Rising cost of energy hits city schools

April 13, 2005|By Laura Loh | Laura Loh,SUN STAFF

The Baltimore school board voted last night to spend a third of the school system's $9 million rainy-day fund to cover an unforeseen rise in energy costs.

The cost of heating oil has increased from less than a dollar per gallon last school year to $1.44, school officials said.

"This is certainly something we could not have projected, the really radical increase in our oil, electric and heating prices," said Chief Financial Officer Rose Piedmont.

The school board has dipped into its rainy-day fund before. Late last year, the system used $1 million of the then-$10 million fund to hire more school personnel and buy security equipment for several middle and high schools beset by a rash of arson fires and violence.

In other business, the board scheduled a public meeting for Saturday to discuss charter school contracts after delaying a vote on the legal documents that would enable the operators of five planned charter schools to begin leasing and constructing buildings and hiring staff.

Bobbi Macdonald, president of City Neighbors Charter School in Northeast Baltimore, said she is concerned her school might not be able to open five months from now. "Our school is in jeopardy if we're delayed any further," Macdonald said.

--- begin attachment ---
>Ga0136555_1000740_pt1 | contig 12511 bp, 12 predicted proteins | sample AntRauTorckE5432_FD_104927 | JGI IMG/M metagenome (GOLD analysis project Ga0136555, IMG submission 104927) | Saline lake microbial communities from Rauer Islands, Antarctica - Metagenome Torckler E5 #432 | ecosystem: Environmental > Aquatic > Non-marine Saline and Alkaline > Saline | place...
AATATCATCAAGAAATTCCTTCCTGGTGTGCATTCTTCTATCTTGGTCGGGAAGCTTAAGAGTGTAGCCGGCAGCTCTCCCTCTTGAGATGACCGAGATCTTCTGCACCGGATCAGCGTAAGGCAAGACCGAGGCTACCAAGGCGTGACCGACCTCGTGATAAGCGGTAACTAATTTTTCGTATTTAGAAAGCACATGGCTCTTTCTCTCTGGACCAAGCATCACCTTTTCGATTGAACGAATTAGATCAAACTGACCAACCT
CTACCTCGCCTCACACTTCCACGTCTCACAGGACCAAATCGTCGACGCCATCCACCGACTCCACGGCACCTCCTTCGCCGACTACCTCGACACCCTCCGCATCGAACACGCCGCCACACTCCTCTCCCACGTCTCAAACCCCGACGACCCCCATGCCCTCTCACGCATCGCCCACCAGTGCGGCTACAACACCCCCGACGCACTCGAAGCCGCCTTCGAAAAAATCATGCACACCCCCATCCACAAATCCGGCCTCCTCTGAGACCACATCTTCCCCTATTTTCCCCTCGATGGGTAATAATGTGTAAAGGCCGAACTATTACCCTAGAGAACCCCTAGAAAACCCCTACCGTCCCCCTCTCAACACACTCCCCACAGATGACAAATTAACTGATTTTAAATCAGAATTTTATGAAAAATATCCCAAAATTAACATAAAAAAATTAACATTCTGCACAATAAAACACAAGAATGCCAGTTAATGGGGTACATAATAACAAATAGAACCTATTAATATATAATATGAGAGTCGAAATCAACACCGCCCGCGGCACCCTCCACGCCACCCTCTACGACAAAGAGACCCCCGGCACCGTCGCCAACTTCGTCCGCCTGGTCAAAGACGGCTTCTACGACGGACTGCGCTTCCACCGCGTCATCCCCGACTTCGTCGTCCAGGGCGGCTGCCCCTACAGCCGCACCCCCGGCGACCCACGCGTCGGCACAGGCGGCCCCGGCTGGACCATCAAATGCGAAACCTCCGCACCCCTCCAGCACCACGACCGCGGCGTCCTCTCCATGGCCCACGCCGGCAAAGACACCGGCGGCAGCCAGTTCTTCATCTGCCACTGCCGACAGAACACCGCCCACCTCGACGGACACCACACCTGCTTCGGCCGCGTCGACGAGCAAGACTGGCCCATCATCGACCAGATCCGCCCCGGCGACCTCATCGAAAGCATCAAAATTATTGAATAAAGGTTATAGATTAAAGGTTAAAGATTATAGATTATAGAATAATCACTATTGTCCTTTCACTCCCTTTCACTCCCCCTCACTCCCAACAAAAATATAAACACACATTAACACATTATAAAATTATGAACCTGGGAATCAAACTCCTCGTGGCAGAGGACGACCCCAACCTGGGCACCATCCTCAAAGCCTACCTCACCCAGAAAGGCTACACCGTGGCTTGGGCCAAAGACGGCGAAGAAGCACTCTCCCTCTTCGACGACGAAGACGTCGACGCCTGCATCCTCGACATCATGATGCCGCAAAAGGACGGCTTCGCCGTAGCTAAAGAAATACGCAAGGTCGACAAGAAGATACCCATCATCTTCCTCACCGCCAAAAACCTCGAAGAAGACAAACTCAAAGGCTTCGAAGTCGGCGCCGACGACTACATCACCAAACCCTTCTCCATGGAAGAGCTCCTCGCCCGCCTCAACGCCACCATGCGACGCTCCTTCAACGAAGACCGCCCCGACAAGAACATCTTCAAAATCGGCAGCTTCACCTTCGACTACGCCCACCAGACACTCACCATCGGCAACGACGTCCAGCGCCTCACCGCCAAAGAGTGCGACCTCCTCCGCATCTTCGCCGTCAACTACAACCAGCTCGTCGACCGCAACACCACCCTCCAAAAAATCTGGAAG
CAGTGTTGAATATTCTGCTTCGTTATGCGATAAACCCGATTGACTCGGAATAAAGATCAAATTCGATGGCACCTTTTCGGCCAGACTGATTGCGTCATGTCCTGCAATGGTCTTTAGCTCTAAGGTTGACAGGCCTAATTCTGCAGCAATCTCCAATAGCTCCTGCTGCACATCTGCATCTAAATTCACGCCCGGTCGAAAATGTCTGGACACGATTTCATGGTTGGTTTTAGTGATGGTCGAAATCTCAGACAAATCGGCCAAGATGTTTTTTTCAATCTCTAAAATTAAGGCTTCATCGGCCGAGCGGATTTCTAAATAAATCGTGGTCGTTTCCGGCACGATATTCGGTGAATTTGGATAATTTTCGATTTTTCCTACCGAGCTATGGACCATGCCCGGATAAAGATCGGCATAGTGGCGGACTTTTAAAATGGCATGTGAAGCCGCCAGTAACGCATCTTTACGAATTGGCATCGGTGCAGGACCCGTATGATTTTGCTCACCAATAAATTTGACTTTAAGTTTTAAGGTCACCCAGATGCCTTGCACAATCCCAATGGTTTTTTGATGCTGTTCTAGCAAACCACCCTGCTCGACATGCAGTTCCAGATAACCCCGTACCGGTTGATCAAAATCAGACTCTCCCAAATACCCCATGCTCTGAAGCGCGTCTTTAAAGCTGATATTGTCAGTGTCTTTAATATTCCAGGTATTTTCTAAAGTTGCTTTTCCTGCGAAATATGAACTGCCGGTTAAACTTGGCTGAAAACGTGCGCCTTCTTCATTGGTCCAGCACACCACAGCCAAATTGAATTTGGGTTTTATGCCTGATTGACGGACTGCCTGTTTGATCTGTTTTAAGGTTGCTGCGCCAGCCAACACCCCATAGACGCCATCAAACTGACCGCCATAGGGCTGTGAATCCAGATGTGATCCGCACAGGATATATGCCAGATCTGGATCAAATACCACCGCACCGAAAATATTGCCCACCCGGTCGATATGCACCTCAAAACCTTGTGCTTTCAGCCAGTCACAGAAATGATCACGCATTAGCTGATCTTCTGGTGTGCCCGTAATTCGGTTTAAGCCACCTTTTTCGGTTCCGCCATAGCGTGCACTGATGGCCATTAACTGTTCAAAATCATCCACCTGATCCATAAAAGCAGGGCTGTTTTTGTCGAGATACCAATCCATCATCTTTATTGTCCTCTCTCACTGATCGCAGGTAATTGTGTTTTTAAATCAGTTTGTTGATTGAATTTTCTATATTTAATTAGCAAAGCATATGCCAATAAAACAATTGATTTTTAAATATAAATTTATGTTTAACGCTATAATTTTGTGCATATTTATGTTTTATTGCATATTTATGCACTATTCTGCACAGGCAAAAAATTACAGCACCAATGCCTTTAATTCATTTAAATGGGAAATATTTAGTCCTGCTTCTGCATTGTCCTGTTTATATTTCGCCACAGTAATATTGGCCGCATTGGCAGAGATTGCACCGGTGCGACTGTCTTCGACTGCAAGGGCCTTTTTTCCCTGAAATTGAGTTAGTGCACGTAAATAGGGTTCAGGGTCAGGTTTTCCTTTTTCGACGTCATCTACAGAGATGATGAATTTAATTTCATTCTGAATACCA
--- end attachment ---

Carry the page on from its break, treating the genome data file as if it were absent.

Approval of the contracts has been delayed because of a disagreement between the school system and charter operators over how much public money charter schools should receive per pupil. The schools will be funded by taxpayer dollars and held to state performance standards but will have autonomy in areas such as whom they hire and how they teach.

Operators had asked for at least $7,500 per child in addition to services provided by the system, but the system wants to offer more services and about $5,000 per pupil. The system spends about $10,000 a year per child in its regular schools.

One charter group has appealed the city school board's handling of the contracts to the State Board of Education. The other four groups have petitioned the board to urge the city to act more quickly.

City board member Kenneth Jones said he hopes it will be able to vote on the contracts by the end of Saturday's meeting.

"Time is of the essence for these people," he said.

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